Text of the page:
The liturgy ought to reflect the mystery it contains in a transparent way, and the profundity and dignity of what happens in every liturgical celebration should be acknowledged. Christ and the Paschal mystery must truly be the heart of the life of the Church. Ratzinger refuses to accept false contradictions, such as the supposed conflict between the active participation of the laity and the ars celebrandi to be effected by the celebrant. Liturgical celebration is not an occasion for the celebrant to display his talent for improvisation.
Christ, not the priest, is the centre of the celebration. Scripture is another constant, required and irrevocable reference 4 Cf. Educated in history and the historical-critical method, Ratzinger insists on the need for a hermeneutical context, rooted in the faith of the Church, which enables a clearer understanding of the biblical text as a whole. He also emphasizes the unity between the word of God and the people of God, between Bible and Church. They are concentric spaces: the Church is the place, the habitat, the hermeneutic environment in which the Word lives and is understood in all its fullness see DV Ratzinger also argues in favour of the nexus of interrelations between exegesis and theology, Word and dogma, the Old Testament and the New, revelation, scripture and tradition.
Rather, it extends outwards to encompass the totality of revealed truth. In addition to contemporary exegesis and criticism, therefore, Ratzinger also ventures a close reading of the fathers of the Church and of the saints, who, to his mind, are the best interpreters of scripture. This amounts to a plural reading, in which a range of different dimensions play a part, albeit all are bound by a single score: sacred scripture. Every reading of the Bible must encompass such singularity and plurality. The validity of an interpretation is assured provided that it is in tune with scripture as a whole Old and New Testaments and with the faith of the Church throughout the years.
Thus, the Lutheran dogma of sola scriptura is to be set aside. Scripture is complemented by the Church. However, this text of revelation is shared by all interpreters. In other words, scripture has a certain priority over the Church: the Church is subordinate to and at the service of scripture.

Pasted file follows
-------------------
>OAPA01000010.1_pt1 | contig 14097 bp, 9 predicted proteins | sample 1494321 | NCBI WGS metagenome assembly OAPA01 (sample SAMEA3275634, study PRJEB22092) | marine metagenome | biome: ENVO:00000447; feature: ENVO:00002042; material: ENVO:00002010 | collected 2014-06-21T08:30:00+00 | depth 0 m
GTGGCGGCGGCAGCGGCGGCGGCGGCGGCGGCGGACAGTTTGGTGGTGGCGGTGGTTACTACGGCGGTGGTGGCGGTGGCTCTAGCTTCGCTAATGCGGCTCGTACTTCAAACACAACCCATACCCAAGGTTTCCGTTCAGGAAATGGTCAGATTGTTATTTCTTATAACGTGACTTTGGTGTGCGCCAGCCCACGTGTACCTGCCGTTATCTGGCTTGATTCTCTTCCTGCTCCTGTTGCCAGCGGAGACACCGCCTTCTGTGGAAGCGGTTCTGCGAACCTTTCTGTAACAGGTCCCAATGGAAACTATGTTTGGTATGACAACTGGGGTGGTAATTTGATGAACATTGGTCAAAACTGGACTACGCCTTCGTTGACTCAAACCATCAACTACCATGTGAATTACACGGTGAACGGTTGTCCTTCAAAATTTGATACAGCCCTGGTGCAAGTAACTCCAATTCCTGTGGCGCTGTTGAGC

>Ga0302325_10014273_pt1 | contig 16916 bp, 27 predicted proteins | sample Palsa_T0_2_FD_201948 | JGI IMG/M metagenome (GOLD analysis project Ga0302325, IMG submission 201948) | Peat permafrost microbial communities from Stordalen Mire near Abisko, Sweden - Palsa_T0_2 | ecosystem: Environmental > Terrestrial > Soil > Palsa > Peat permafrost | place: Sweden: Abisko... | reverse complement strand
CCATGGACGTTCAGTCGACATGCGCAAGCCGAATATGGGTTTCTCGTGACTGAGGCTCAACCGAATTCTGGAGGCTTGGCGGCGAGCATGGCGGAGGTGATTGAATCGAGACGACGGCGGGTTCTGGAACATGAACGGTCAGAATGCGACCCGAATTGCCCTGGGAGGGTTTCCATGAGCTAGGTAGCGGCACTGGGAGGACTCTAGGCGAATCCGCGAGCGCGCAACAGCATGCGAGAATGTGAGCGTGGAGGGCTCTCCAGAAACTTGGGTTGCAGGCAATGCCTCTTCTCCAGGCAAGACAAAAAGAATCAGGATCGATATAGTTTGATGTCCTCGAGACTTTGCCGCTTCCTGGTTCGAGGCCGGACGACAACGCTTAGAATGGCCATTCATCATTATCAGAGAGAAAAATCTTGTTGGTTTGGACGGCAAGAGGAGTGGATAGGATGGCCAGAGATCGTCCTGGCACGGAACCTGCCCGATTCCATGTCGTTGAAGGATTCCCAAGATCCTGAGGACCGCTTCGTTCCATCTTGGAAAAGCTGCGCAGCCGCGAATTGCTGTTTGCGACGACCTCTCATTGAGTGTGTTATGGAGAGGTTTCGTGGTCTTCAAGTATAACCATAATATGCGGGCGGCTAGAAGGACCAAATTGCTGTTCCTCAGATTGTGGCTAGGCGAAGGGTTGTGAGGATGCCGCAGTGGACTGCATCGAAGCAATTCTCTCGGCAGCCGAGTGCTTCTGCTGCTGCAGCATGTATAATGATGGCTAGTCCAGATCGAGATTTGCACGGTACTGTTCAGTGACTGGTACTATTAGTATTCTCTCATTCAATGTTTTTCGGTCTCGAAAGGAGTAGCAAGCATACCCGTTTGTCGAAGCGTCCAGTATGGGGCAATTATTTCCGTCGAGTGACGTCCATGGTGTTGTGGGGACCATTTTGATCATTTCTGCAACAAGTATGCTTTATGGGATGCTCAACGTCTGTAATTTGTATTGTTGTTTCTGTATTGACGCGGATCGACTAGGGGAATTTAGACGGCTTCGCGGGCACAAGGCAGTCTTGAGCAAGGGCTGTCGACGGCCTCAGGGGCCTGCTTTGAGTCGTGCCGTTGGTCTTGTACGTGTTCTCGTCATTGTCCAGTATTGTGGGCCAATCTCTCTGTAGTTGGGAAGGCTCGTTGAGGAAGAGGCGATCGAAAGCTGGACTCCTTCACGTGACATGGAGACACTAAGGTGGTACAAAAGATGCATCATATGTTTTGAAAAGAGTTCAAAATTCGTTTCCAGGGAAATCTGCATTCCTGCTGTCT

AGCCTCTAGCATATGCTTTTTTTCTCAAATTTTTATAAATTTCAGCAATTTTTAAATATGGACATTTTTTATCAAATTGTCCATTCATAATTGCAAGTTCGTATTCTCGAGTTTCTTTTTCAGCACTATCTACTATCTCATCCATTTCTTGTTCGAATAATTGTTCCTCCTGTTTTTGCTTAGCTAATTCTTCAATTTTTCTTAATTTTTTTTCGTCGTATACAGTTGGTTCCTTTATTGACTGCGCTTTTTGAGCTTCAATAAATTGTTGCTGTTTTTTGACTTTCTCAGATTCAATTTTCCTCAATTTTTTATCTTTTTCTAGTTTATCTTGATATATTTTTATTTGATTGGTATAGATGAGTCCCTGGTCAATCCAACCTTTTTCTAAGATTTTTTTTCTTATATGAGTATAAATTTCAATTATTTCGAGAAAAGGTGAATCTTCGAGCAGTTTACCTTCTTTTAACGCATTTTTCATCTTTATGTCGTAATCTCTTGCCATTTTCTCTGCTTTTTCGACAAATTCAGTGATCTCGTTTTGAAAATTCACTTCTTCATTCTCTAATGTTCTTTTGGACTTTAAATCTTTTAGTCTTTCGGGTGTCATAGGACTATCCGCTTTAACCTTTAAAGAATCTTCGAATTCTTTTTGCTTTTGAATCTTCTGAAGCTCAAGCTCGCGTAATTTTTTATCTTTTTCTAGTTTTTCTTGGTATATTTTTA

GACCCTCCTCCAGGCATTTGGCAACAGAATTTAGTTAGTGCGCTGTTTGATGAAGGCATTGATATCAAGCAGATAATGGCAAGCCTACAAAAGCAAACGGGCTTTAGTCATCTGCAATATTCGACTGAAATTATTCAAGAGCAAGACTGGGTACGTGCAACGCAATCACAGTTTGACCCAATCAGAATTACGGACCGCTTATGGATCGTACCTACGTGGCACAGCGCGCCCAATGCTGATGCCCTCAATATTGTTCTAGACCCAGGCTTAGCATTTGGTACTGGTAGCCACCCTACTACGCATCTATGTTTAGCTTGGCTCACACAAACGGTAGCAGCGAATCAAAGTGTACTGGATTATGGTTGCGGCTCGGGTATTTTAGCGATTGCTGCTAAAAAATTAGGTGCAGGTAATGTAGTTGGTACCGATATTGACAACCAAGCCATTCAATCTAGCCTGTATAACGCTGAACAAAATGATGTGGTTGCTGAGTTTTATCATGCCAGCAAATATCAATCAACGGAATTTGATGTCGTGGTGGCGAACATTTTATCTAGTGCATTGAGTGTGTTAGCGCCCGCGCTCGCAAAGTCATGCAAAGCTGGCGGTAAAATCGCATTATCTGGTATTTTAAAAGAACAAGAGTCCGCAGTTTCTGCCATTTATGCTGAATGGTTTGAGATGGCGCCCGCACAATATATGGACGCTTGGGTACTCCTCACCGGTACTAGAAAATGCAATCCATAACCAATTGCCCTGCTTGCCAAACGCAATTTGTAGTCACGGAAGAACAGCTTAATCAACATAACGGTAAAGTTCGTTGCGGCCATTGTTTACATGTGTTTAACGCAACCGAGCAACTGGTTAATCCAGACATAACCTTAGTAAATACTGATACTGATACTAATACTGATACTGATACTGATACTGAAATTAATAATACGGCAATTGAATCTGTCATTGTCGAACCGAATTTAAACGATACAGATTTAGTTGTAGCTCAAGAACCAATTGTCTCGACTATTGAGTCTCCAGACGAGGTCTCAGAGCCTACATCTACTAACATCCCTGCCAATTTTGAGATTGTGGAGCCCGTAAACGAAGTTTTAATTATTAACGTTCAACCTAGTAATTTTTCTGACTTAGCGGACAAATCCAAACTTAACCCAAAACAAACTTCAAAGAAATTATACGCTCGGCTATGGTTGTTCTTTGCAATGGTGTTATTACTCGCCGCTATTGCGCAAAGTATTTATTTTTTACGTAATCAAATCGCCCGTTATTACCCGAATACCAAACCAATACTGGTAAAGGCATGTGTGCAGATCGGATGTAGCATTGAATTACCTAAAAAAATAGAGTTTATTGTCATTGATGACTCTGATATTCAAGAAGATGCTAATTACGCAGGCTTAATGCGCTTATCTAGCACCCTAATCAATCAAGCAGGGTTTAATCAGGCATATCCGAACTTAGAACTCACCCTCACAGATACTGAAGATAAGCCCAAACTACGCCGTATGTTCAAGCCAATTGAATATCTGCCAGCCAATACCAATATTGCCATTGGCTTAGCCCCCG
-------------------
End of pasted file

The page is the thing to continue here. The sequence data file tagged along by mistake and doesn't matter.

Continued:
Not only does he endeavour to give contemporary exegesis validity and authority, but also a vision of the whole. Ratzinger who would go on to be President of the Pontifical Biblical Commission argued the need for faith and reason to round out the view provided by purely historical and philological exegesis. On the one hand, the hermeneutic method itself must be called into question, and the philosophical principles underlying it laid bare: a critique of the method, the need to criticize the criticism. Both the historical-critical method and the Bultmannean school of thought should be reflexively analysed.
The type of criticism advanced in Jesus of Nazareth, which re unites the Jesus of history with the Christ of faith — in short, faith with reason and history — is significant in this regard. Of course, the Church as such is a concentric reality, which centres on Christ. The fathers of the Church described Christ as the sun and the Church as the moon, reflecting the light of the sun. Hence, Christ and the Church are mutually complementary; the action of Christ continues in the Church. The Church is nothing other than the body and spouse of Christ.
As in Vatican II see Lumen gentium, chapter I , the vertical and super- natural dimension is emphasized first. The Church is the people of God, as stated and taught in Vatican II, but the divine origin of the Church cannot be overlooked. Thus, the Church is first and foremost and above all the people of God. The Church is the people of God, which lives through the body and word of Christ.
Hence, the Church is also the mystical body of Christ. In addition to the sociological and sacramental contexts of the Church, Ratzinger also attends to its theological and Christological dimensions. The Christological and pneumatological dimensions of the Church Christ is the founder and foundation; the Spirit is the soul are disclosed at the same time as the sacramental and charismatic, human and divine domains — in the Eucharist itself: the body and blood of Christ under the appearance of bread and wine.
This is the horizontal dimension, coterminous in time and rooted in the vertical dimension. Thus, the Church too is apostolic, and may draw on the complementary authority and collegiality of the universal Church and particularly of local Churches. The Church is both local and global. The Eucharist does not depend on the bishop alone; it belongs to the universal Church.
Moreover, in addition to the Word and the sacraments, the priestly ministry is also a constituent aspect of unity. Such ministry also rests on a Christological and pneumatological foundation, and is inseparable from the episcopal and apostolic nature of the Church. So his later, in-depth engagement with this field is also of special interest. Given its Christological implications, Mariology continues to be a controversial field and Ratzinger sought to approach it from a biblical and theological perspective.